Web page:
In recent years, with more strategic competition between countries and increased security concerns, Europe’s security is highly at risk because it faces a wider range of threats and challenges than before. There is a global power competition between the United States, China, and Russia, while Europe may experience the danger of being irrelevant instead of being a global actor. These challenges require the European Union to respond to external crises and conflicts, to support partners to provide security for their citizens, and to protect the Union and its citizens.
These three strategies are priorities for the EU’s Common Security and Defense Policy (CSDP) and were defined in the Implementation Plan on Security and Defense five years ago. The EU made progress in civilian crisis management, partnerships, and trade policies; however, its military tools remained weak due to a lack of political will and appropriate military means. In other words, the EU’s security and defense efforts have so far been more rhetoric and less action.
The EU is in the danger of “strategic shrinkage” because of ideological, geopolitical, and economic pressures from all sides. Therefore, the EU’s security and defense responsibilities and the capacities it needs to fulfill the responsibilities should be rethought to provide security for its citizens, act faster and more decisively to protect its values and interests, and contribute to international peace and security.
The Strategic Compass, as an operational guide for the EU’s development and decision-making on security and defense, was initiated during Germany’s Presidency of the Council of the EU in the second-half of 2020.
The Compass is meant “to boost the EU’s ability to manage and navigate through international challenges, to make the EU’s ambitions in the fields of security and defense more concrete, and to provide additional guidance to the Union’s military and strategic levels”. The Compass is designed to answer three questions: what are the threats and challenges the EU faces? How can the EU effectively collect all its assets and manage them? And what is the best way to promote the EU’s influence as a regional and global actor?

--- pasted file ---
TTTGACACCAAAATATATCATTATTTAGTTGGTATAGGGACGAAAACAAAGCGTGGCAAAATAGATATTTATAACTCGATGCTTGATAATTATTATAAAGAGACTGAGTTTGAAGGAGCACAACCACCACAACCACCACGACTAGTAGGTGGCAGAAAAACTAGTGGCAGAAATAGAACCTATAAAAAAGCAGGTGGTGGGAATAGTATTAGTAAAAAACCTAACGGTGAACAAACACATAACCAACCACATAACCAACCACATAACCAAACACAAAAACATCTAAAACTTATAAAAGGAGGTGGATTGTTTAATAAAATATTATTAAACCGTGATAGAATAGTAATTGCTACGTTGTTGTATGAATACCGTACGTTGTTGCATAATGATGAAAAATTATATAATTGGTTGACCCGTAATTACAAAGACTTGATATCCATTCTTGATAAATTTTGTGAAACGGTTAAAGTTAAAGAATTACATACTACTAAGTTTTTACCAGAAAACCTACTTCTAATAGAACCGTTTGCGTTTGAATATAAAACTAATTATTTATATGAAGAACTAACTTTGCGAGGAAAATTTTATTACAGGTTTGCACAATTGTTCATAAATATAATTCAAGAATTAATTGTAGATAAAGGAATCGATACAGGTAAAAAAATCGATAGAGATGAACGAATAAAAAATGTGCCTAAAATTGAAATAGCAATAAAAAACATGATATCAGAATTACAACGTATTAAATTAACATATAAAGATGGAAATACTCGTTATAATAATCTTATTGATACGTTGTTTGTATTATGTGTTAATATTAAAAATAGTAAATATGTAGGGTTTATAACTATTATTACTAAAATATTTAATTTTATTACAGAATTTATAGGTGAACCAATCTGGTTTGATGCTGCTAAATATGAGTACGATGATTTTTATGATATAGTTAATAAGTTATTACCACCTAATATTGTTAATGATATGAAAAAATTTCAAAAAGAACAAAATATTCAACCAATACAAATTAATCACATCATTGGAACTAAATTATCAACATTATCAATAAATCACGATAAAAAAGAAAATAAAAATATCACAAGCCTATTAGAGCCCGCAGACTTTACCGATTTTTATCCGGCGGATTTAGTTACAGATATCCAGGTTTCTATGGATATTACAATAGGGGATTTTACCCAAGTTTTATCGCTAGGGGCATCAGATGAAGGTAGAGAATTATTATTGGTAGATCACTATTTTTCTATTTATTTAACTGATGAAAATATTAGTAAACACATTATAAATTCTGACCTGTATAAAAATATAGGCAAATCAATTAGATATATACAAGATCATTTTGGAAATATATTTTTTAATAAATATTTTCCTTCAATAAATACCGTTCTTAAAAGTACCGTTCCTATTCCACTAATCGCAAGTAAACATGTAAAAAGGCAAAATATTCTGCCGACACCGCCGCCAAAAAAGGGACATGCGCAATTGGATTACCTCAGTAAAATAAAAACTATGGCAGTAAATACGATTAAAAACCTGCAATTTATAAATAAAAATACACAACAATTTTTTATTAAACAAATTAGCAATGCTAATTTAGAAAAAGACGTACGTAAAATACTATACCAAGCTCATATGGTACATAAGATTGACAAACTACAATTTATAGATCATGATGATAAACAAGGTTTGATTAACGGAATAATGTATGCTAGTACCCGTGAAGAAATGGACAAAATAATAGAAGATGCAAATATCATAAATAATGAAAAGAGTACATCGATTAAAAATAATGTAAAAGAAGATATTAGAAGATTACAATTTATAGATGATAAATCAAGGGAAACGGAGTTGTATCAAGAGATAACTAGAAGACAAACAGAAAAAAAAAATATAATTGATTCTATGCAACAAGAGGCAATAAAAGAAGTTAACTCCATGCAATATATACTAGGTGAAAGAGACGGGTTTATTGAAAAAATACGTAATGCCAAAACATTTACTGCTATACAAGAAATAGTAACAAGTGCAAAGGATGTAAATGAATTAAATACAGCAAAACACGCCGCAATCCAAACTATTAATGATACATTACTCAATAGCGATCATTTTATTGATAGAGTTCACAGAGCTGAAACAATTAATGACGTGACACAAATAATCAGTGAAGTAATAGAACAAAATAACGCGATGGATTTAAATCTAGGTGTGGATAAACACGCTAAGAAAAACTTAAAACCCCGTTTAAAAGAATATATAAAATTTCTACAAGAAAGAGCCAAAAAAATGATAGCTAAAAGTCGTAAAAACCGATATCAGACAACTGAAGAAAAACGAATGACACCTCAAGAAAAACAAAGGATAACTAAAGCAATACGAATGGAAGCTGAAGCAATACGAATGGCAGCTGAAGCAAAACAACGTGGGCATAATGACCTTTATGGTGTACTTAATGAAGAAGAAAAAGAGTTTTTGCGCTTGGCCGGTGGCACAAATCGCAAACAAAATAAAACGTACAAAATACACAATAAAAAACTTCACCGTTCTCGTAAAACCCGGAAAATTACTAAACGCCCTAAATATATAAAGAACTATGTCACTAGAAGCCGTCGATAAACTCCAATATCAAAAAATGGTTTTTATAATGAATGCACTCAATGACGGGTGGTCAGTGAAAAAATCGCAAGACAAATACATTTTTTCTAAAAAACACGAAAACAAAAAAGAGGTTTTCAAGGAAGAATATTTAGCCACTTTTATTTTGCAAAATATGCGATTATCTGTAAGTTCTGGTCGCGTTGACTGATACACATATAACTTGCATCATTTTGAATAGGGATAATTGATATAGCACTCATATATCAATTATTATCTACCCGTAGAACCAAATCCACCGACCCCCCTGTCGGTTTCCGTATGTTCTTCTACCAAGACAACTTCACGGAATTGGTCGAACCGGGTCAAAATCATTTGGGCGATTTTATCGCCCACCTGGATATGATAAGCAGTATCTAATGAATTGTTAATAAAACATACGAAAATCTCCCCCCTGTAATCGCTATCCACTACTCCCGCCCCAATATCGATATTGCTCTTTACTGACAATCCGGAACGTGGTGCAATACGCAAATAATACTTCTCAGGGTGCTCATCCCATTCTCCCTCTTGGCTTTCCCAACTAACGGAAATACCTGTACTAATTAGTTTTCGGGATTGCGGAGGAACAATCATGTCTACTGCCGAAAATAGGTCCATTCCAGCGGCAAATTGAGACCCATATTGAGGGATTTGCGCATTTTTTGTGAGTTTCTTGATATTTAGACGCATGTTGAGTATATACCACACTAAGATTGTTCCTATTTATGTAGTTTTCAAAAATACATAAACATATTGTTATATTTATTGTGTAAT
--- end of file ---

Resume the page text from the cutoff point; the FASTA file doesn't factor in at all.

The Compass may help the EU become a more effective international actor for two main reasons. First, it will inject a new dose of political direction into the system of EU defense cooperation that will guide its development until 2025-30. Second, the Compass will provide further guidance to the member states’ military planners.
Development of Strategic Compass
The first phase to develop the Strategic Compass is to do a complete and independent analysis of the threats and challenges that the EU will face in the next 5-10 years. This comprehensive threat analysis is a classified document and not accessible to public. The EU’s Single Intelligence Analysis Capacity (SIAC) (which includes the EU Intelligence Centre and EU Military Staff Intelligence) conducted the first EU Threat Analysis based on information from the civilian and military intelligence services of the 27 EU member states. SIAC followed its standard and well-established consensus evaluation procedure and shared a draft of the analysis with the intelligence services of the member states for comments.